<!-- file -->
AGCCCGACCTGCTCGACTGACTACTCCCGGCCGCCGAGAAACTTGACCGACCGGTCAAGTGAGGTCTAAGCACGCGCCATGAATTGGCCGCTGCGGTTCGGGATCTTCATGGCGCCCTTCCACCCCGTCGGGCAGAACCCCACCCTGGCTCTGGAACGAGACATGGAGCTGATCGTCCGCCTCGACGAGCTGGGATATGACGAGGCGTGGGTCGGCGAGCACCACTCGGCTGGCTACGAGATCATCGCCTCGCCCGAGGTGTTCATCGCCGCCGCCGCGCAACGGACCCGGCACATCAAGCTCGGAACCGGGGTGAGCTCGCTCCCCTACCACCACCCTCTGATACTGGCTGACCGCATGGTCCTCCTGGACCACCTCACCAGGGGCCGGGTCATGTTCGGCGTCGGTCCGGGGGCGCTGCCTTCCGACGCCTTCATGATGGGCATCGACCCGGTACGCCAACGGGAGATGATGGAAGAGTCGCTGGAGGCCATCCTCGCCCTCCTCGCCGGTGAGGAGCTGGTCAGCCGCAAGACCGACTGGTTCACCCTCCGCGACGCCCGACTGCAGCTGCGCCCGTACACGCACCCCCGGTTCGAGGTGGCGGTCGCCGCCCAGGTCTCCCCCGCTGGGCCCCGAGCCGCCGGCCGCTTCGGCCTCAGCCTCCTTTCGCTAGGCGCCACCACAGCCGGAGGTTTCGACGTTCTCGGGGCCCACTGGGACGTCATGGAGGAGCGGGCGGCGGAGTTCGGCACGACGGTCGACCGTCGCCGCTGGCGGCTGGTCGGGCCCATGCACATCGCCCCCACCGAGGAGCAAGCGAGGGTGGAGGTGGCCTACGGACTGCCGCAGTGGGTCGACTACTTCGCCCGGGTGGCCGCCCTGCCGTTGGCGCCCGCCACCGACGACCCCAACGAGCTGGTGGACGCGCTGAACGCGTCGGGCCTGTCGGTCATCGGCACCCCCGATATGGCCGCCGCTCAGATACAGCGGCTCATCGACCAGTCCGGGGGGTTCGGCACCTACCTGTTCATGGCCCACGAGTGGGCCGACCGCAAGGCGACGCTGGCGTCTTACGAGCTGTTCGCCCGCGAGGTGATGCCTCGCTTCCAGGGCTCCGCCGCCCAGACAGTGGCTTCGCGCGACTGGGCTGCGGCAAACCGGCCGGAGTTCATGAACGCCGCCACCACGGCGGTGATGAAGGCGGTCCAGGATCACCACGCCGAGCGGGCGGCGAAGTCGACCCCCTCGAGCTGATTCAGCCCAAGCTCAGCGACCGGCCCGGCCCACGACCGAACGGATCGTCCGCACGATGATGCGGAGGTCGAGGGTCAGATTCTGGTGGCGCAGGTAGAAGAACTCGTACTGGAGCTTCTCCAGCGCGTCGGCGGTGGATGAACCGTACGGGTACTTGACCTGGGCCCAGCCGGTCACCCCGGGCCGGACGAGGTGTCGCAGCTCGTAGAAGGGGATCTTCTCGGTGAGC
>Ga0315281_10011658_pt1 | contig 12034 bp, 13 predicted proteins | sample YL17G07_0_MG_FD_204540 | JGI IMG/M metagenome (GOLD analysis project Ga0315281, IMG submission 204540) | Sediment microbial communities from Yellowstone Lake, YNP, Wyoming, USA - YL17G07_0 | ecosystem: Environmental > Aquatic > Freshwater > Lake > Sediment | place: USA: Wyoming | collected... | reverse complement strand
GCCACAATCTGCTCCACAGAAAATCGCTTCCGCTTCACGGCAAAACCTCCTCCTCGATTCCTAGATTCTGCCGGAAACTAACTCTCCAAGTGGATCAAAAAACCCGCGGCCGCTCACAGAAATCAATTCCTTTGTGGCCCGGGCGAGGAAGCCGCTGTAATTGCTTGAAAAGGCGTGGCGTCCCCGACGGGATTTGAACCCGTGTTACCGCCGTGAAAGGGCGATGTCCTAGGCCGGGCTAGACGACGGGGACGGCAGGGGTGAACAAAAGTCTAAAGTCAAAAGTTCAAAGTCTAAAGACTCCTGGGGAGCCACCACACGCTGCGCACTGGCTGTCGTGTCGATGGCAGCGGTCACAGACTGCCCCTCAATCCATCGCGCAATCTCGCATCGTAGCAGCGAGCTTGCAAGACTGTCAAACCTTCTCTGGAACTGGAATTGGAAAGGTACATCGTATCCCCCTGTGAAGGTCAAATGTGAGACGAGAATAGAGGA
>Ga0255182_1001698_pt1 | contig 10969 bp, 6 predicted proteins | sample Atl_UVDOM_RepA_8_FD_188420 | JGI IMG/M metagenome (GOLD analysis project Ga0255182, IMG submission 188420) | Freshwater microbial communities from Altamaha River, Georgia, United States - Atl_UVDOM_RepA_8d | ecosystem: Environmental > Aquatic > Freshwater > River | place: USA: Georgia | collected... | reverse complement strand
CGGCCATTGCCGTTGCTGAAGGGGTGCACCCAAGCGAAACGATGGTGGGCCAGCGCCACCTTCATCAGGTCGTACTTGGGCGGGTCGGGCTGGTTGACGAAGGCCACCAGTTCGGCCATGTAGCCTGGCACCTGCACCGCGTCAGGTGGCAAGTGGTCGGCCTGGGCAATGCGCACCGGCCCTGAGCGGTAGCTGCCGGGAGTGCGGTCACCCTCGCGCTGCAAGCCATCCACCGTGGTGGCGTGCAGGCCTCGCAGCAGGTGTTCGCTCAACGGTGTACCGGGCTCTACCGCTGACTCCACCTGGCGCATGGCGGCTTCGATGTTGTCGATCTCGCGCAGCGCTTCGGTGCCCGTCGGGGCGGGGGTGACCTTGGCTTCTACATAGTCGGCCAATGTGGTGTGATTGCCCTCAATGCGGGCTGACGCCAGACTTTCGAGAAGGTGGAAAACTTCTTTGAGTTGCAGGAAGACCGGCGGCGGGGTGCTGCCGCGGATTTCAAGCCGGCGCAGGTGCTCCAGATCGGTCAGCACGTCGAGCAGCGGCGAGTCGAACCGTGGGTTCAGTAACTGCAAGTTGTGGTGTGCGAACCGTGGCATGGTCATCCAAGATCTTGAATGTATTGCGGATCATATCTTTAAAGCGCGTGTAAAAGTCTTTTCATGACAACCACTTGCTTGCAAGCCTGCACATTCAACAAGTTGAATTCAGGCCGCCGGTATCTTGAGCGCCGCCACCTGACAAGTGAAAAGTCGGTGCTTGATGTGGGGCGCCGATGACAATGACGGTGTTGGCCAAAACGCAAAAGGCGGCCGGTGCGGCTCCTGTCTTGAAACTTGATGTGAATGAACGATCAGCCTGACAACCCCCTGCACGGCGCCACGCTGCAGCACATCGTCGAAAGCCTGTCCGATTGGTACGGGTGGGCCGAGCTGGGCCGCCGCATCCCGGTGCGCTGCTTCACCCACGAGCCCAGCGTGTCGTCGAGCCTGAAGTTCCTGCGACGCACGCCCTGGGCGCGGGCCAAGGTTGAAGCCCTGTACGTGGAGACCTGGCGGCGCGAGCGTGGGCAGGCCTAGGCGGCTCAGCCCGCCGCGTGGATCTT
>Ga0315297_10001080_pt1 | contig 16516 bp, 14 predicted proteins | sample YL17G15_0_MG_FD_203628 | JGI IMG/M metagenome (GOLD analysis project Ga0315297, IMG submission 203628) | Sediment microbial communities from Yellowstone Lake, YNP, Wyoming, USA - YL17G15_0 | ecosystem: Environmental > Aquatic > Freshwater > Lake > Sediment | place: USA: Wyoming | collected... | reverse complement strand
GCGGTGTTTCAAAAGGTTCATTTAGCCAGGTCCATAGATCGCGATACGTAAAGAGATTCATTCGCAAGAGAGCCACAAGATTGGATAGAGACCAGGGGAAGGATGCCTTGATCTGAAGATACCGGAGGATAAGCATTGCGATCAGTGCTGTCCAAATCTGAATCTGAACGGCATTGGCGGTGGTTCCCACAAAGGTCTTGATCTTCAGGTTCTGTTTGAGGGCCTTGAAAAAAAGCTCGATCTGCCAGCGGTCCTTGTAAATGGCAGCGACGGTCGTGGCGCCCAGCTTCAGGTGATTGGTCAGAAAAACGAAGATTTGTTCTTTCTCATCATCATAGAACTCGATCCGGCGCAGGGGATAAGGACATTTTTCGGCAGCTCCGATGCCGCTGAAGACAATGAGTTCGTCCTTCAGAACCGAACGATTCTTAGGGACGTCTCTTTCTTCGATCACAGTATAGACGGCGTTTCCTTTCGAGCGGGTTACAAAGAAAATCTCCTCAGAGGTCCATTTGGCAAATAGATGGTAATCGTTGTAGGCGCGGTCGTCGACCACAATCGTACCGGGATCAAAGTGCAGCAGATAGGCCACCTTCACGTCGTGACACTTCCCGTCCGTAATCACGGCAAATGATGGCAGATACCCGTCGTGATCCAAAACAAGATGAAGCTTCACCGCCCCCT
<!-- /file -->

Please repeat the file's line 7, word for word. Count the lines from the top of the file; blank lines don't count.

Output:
GCGGTGTTTCAAAAGGTTCATTTAGCCAGGTCCATAGATCGCGATACGTAAAGAGATTCATTCGCAAGAGAGCCACAAGATTGGATAGAGACCAGGGGAAGGATGCCTTGATCTGAAGATACCGGAGGATAAGCATTGCGATCAGTGCTGTCCAAATCTGAATCTGAACGGCATTGGCGGTGGTTCCCACAAAGGTCTTGATCTTCAGGTTCTGTTTGAGGGCCTTGAAAAAAAGCTCGATCTGCCAGCGGTCCTTGTAAATGGCAGCGACGGTCGTGGCGCCCAGCTTCAGGTGATTGGTCAGAAAAACGAAGATTTGTTCTTTCTCATCATCATAGAACTCGATCCGGCGCAGGGGATAAGGACATTTTTCGGCAGCTCCGATGCCGCTGAAGACAATGAGTTCGTCCTTCAGAACCGAACGATTCTTAGGGACGTCTCTTTCTTCGATCACAGTATAGACGGCGTTTCCTTTCGAGCGGGTTACAAAGAAAATCTCCTCAGAGGTCCATTTGGCAAATAGATGGTAATCGTTGTAGGCGCGGTCGTCGACCACAATCGTACCGGGATCAAAGTGCAGCAGATAGGCCACCTTCACGTCGTGACACTTCCCGTCCGTAATCACGGCAAATGATGGCAGATACCCGTCGTGATCCAAAACAAGATGAAGCTTCACCGCCCCCT